To read the original post in this series, click here.
My third Jane Austen walk began on Oxford Street – which, even on a rather dreary Saturday morning, was packed with shoppers. It was popular in Jane Austen’s time, too – but for slightly different reasons. The site of Marks and Spencer, for example, was once a venue for famous balls held by high-class courtesans, along with masquerades and concerts.
A little way south from Oxford Street we came to Golden Square, which was home to Doctor James Stanier Clarke, the Royal Librarian during the Regency period. He seemed to take a liking to Jane Austen’s writing, and offered her the use of his personal library – a scandalous invitation to visit an unmarried man’s home which Jane, of course, declined.
In keeping with the royal theme, there stands a statue of George III in the centre of the square, surrounded by lots of lovely flowers.
From Golden Square we passed along Beak Street, stopping a little while at a particular stretch of shopfronts which have all maintained their original early nineteenth century style. I adored this rare chance to see what the shops Jane Austen visited in London would have looked like; for me this really brought Regency London to life.
Next we reached Gerrard Street, which during the Regency period was full of coffee houses, taverns and lodging-houses for artists and actors. Today it is part of Chinatown – and naturally we couldn’t resist stopping for some Dim Sum whilst there!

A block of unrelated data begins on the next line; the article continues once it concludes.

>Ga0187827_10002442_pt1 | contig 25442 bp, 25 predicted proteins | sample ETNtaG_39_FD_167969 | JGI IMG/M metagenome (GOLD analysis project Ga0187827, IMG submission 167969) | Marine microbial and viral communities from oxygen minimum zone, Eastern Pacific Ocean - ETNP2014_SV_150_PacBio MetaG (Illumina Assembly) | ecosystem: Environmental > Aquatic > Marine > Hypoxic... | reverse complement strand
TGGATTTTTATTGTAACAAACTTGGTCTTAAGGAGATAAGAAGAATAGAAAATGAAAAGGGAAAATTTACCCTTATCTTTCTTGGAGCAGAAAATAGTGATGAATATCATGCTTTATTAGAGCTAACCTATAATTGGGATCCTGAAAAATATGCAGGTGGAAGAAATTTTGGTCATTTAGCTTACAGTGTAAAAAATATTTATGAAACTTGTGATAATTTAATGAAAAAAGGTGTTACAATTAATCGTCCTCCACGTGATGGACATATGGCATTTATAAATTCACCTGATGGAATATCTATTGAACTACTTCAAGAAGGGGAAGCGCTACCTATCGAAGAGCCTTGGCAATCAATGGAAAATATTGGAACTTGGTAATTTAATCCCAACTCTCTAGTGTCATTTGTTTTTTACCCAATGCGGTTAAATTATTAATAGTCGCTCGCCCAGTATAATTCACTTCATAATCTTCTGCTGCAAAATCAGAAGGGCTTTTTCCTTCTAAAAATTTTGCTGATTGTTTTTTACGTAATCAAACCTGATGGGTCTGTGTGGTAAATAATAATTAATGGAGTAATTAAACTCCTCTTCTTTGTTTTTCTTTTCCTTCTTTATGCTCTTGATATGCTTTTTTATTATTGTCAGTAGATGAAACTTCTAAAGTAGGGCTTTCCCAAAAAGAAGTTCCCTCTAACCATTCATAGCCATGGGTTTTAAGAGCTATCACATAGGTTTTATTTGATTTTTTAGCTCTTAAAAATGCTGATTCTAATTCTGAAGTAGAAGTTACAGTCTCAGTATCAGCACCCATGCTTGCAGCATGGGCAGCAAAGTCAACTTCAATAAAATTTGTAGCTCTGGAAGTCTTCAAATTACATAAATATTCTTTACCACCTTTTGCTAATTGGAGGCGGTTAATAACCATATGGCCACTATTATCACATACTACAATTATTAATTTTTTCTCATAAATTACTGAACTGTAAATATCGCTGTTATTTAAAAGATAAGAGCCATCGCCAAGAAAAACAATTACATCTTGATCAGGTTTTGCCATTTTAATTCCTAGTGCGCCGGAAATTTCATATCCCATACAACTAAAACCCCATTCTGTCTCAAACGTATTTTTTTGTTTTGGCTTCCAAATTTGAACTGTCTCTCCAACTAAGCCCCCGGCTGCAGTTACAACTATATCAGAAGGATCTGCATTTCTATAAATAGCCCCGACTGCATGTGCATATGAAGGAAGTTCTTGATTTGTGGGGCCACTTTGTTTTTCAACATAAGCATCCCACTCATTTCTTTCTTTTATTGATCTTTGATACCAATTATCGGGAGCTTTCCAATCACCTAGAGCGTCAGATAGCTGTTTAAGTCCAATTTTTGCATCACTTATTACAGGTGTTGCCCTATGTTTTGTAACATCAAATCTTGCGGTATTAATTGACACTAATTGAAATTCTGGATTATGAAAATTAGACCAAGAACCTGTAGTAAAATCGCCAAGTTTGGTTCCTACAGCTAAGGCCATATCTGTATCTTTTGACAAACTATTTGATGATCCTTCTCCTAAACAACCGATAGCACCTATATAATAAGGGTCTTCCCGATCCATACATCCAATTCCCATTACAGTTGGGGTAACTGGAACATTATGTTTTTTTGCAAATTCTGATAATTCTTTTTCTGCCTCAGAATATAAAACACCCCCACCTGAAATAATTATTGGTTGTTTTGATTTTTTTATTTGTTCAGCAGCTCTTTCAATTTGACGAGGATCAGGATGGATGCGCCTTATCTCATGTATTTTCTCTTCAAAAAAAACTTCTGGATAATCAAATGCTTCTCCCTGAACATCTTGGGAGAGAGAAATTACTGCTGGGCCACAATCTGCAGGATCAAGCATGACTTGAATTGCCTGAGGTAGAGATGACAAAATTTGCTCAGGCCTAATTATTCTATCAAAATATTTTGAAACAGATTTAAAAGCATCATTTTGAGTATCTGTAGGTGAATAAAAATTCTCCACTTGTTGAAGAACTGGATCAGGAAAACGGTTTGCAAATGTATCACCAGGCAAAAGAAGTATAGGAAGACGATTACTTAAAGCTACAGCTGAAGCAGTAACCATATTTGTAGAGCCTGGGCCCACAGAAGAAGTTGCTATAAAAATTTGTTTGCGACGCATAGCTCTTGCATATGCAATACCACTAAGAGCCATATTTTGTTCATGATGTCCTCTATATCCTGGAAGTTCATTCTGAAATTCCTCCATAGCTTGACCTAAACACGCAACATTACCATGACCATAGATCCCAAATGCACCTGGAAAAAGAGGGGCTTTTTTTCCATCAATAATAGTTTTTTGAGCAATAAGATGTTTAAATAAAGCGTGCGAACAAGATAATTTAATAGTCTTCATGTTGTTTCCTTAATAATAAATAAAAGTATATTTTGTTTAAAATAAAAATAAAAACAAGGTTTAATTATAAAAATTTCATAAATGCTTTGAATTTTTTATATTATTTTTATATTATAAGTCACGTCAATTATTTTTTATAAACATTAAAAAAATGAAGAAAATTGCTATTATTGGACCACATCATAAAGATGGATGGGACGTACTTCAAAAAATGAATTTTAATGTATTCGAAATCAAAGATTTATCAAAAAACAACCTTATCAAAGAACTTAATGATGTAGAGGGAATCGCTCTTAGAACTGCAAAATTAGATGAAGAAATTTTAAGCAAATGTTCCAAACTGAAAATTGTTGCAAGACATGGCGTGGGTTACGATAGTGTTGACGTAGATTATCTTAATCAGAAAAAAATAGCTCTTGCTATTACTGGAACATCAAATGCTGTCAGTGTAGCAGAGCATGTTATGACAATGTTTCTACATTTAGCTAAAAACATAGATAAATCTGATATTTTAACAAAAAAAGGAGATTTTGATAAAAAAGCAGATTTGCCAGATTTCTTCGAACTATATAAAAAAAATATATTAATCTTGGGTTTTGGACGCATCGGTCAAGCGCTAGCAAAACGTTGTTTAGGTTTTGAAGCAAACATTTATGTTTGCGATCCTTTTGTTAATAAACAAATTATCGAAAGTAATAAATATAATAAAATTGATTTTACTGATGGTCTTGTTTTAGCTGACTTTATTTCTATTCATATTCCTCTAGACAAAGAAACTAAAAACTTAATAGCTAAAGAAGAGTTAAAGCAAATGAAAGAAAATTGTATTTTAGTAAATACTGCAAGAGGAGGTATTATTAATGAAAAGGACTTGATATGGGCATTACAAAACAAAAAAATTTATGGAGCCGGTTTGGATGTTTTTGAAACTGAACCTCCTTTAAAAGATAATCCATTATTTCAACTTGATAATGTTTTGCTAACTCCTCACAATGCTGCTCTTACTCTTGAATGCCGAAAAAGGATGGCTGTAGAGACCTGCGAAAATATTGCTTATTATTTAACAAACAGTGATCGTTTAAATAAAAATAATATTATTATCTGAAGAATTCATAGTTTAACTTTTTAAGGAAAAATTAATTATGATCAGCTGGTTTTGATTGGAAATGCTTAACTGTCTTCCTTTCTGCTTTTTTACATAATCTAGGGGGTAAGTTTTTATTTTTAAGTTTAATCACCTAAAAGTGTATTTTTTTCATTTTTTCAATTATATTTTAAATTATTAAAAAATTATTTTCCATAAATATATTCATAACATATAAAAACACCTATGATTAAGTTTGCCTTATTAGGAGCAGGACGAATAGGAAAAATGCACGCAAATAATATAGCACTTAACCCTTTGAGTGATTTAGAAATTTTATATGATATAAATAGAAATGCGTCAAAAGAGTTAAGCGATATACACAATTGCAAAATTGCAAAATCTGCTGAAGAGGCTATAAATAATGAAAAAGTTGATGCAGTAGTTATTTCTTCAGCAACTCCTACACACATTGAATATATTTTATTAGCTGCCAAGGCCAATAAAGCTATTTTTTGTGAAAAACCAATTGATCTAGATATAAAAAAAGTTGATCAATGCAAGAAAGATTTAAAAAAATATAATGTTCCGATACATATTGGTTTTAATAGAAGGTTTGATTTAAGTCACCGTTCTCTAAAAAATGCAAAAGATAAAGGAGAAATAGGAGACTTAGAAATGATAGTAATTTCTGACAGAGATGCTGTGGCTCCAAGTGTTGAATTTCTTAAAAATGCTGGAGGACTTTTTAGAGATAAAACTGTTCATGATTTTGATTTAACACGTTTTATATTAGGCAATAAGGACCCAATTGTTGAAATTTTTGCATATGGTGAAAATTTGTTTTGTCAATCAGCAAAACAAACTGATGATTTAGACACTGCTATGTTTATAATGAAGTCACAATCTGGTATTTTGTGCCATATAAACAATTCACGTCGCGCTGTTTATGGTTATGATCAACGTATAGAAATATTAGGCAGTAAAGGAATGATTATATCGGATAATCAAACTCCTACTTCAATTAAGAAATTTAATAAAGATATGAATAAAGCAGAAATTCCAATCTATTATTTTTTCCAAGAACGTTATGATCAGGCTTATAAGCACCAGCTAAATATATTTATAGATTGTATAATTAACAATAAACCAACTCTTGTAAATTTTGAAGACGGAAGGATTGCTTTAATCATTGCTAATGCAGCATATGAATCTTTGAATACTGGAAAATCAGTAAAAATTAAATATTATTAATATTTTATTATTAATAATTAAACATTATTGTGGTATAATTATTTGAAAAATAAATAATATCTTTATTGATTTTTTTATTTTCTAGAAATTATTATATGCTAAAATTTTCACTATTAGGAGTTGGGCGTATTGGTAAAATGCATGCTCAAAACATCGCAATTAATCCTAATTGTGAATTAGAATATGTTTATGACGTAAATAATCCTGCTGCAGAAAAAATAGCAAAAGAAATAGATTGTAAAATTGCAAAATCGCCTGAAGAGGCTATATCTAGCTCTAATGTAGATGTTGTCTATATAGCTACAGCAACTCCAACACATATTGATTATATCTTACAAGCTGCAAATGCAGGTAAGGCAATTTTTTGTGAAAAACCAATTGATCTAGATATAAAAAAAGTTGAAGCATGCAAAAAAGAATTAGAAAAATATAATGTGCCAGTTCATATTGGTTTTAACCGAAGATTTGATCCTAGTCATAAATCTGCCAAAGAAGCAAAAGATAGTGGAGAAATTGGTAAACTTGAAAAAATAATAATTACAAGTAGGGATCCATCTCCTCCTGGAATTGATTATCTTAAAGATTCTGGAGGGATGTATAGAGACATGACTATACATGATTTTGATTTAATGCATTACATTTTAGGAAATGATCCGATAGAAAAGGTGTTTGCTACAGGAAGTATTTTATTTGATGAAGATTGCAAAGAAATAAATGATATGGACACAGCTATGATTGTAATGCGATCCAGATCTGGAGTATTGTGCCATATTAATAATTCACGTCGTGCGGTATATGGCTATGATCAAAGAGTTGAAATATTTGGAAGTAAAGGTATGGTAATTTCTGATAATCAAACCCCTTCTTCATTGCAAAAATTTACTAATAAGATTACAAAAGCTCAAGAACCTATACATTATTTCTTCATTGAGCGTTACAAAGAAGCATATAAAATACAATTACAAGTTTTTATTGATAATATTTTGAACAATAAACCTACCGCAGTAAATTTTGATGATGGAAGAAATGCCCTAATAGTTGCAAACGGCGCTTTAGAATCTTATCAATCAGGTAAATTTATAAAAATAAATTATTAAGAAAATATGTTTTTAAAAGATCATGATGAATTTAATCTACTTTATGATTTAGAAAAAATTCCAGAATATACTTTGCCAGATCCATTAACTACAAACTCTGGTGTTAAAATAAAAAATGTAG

There were several more period shopfronts to be seen as we headed back up through Soho. We continued up towards Tottenham Court Road, then along Bedford Avenue until eventually coming out in Bedford Square.
Now, in all honesty, I could have spent a long time in Bedford Square, because it has retained its period character so well. I genuinely felt as if I had stepped into a period drama (well, except for all the traffic snaking along the adjacent Bloomsbury Street, but it was very easy to imagine that the roar of the engines was in fact the clopping of hooves).
During the Regency period, Number 6 was home to the Lord Chancellor, who was convinced by the Prince Regent to appoint one of his cronies to the Chancery. Working for Prinny couldn’t have been easy – I would have loved to have been a fly on that wall!
And that concluded my third Jane Austen walk around London. This one really offered a chance to imagine what the everyday lives of Londoners might have looked like during the Regency, which was so much fun.
 Allen, Louise – Walking Jane Austen’s London (Shire, 2017)